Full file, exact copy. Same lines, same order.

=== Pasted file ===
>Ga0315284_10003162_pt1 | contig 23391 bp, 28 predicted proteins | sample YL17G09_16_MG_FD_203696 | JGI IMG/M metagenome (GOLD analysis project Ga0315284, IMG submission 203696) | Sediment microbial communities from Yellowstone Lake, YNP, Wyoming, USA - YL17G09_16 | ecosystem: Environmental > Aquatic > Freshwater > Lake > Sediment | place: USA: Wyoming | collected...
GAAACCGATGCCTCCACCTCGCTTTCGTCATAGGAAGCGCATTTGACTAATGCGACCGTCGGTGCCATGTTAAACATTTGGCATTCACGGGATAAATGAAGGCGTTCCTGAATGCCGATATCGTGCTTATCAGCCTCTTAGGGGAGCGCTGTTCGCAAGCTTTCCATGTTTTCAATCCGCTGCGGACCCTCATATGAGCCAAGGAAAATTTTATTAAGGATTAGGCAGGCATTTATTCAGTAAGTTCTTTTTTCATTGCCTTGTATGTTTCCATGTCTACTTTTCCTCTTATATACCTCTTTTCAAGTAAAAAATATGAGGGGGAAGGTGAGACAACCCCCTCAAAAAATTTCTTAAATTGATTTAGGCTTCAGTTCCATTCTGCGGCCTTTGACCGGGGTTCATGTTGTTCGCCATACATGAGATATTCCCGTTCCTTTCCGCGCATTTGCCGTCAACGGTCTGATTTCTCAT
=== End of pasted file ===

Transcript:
>Ga0315284_10003162_pt1 | contig 23391 bp, 28 predicted proteins | sample YL17G09_16_MG_FD_203696 | JGI IMG/M metagenome (GOLD analysis project Ga0315284, IMG submission 203696) | Sediment microbial communities from Yellowstone Lake, YNP, Wyoming, USA - YL17G09_16 | ecosystem: Environmental > Aquatic > Freshwater > Lake > Sediment | place: USA: Wyoming | collected...
GAAACCGATGCCTCCACCTCGCTTTCGTCATAGGAAGCGCATTTGACTAATGCGACCGTCGGTGCCATGTTAAACATTTGGCATTCACGGGATAAATGAAGGCGTTCCTGAATGCCGATATCGTGCTTATCAGCCTCTTAGGGGAGCGCTGTTCGCAAGCTTTCCATGTTTTCAATCCGCTGCGGACCCTCATATGAGCCAAGGAAAATTTTATTAAGGATTAGGCAGGCATTTATTCAGTAAGTTCTTTTTTCATTGCCTTGTATGTTTCCATGTCTACTTTTCCTCTTATATACCTCTTTTCAAGTAAAAAATATGAGGGGGAAGGTGAGACAACCCCCTCAAAAAATTTCTTAAATTGATTTAGGCTTCAGTTCCATTCTGCGGCCTTTGACCGGGGTTCATGTTGTTCGCCATACATGAGATATTCCCGTTCCTTTCCGCGCATTTGCCGTCAACGGTCTGATTTCTCAT